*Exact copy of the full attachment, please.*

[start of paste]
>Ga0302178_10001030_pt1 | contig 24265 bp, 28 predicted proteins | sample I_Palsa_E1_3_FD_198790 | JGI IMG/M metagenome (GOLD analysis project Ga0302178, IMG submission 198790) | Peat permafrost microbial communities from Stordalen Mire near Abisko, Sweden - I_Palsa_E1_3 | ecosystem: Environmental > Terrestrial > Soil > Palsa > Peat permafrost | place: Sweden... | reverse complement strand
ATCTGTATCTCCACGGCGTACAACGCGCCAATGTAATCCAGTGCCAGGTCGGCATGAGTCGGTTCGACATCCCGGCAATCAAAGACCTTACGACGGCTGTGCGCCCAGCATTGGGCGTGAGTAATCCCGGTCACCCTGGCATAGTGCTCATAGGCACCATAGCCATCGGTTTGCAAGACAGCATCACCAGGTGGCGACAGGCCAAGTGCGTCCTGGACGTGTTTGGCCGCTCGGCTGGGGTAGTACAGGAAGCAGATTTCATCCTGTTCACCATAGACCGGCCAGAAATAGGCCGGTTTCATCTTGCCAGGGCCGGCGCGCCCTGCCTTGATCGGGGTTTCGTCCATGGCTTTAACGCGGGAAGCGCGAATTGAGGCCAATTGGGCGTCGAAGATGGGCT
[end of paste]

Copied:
>Ga0302178_10001030_pt1 | contig 24265 bp, 28 predicted proteins | sample I_Palsa_E1_3_FD_198790 | JGI IMG/M metagenome (GOLD analysis project Ga0302178, IMG submission 198790) | Peat permafrost microbial communities from Stordalen Mire near Abisko, Sweden - I_Palsa_E1_3 | ecosystem: Environmental > Terrestrial > Soil > Palsa > Peat permafrost | place: Sweden... | reverse complement strand
ATCTGTATCTCCACGGCGTACAACGCGCCAATGTAATCCAGTGCCAGGTCGGCATGAGTCGGTTCGACATCCCGGCAATCAAAGACCTTACGACGGCTGTGCGCCCAGCATTGGGCGTGAGTAATCCCGGTCACCCTGGCATAGTGCTCATAGGCACCATAGCCATCGGTTTGCAAGACAGCATCACCAGGTGGCGACAGGCCAAGTGCGTCCTGGACGTGTTTGGCCGCTCGGCTGGGGTAGTACAGGAAGCAGATTTCATCCTGTTCACCATAGACCGGCCAGAAATAGGCCGGTTTCATCTTGCCAGGGCCGGCGCGCCCTGCCTTGATCGGGGTTTCGTCCATGGCTTTAACGCGGGAAGCGCGAATTGAGGCCAATTGGGCGTCGAAGATGGGCT